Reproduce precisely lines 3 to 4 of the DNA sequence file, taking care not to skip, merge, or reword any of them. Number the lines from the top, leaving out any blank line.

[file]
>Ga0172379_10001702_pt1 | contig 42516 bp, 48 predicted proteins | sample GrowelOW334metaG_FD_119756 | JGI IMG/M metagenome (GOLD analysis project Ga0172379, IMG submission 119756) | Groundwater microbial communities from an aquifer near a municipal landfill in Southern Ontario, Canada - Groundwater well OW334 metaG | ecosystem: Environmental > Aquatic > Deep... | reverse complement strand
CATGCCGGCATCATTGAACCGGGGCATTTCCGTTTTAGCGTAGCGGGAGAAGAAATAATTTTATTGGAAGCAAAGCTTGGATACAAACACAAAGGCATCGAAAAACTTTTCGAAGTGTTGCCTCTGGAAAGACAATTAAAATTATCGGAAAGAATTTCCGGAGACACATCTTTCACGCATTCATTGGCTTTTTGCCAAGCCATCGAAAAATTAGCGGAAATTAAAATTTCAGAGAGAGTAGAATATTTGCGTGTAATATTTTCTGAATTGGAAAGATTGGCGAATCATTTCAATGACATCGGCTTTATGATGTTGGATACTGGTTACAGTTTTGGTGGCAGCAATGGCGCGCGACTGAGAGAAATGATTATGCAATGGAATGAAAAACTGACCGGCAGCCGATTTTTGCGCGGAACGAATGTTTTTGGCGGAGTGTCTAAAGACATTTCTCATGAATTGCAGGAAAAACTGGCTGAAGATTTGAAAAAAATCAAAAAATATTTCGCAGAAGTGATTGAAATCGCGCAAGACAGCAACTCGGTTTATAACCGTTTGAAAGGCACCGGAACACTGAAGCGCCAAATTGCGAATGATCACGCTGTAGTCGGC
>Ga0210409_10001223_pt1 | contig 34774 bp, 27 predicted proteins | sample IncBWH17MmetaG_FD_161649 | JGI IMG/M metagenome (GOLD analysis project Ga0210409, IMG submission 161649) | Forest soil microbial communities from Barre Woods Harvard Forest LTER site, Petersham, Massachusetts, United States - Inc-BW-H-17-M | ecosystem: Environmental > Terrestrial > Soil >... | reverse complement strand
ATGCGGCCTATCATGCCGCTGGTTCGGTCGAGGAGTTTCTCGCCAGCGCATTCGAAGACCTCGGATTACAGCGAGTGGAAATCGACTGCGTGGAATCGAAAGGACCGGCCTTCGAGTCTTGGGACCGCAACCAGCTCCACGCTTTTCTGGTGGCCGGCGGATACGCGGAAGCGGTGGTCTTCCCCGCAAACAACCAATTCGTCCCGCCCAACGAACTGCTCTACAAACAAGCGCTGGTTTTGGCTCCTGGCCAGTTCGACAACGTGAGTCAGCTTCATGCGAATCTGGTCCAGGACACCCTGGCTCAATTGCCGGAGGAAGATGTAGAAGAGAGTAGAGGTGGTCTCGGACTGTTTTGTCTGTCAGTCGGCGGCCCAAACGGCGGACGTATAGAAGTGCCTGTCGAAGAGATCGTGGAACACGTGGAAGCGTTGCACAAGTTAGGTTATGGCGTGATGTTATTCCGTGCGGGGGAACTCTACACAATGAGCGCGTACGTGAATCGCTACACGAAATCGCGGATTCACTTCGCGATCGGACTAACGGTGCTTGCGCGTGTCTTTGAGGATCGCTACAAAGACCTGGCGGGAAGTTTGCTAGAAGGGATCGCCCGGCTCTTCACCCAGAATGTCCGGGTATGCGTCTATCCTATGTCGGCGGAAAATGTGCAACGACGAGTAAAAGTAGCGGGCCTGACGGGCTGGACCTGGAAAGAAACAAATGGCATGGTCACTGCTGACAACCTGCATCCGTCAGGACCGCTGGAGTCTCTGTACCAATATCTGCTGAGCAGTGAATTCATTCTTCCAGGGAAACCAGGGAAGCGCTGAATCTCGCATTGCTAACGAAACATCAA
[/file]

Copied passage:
>Ga0210409_10001223_pt1 | contig 34774 bp, 27 predicted proteins | sample IncBWH17MmetaG_FD_161649 | JGI IMG/M metagenome (GOLD analysis project Ga0210409, IMG submission 161649) | Forest soil microbial communities from Barre Woods Harvard Forest LTER site, Petersham, Massachusetts, United States - Inc-BW-H-17-M | ecosystem: Environmental > Terrestrial > Soil >... | reverse complement strand
ATGCGGCCTATCATGCCGCTGGTTCGGTCGAGGAGTTTCTCGCCAGCGCATTCGAAGACCTCGGATTACAGCGAGTGGAAATCGACTGCGTGGAATCGAAAGGACCGGCCTTCGAGTCTTGGGACCGCAACCAGCTCCACGCTTTTCTGGTGGCCGGCGGATACGCGGAAGCGGTGGTCTTCCCCGCAAACAACCAATTCGTCCCGCCCAACGAACTGCTCTACAAACAAGCGCTGGTTTTGGCTCCTGGCCAGTTCGACAACGTGAGTCAGCTTCATGCGAATCTGGTCCAGGACACCCTGGCTCAATTGCCGGAGGAAGATGTAGAAGAGAGTAGAGGTGGTCTCGGACTGTTTTGTCTGTCAGTCGGCGGCCCAAACGGCGGACGTATAGAAGTGCCTGTCGAAGAGATCGTGGAACACGTGGAAGCGTTGCACAAGTTAGGTTATGGCGTGATGTTATTCCGTGCGGGGGAACTCTACACAATGAGCGCGTACGTGAATCGCTACACGAAATCGCGGATTCACTTCGCGATCGGACTAACGGTGCTTGCGCGTGTCTTTGAGGATCGCTACAAAGACCTGGCGGGAAGTTTGCTAGAAGGGATCGCCCGGCTCTTCACCCAGAATGTCCGGGTATGCGTCTATCCTATGTCGGCGGAAAATGTGCAACGACGAGTAAAAGTAGCGGGCCTGACGGGCTGGACCTGGAAAGAAACAAATGGCATGGTCACTGCTGACAACCTGCATCCGTCAGGACCGCTGGAGTCTCTGTACCAATATCTGCTGAGCAGTGAATTCATTCTTCCAGGGAAACCAGGGAAGCGCTGAATCTCGCATTGCTAACGAAACATCAA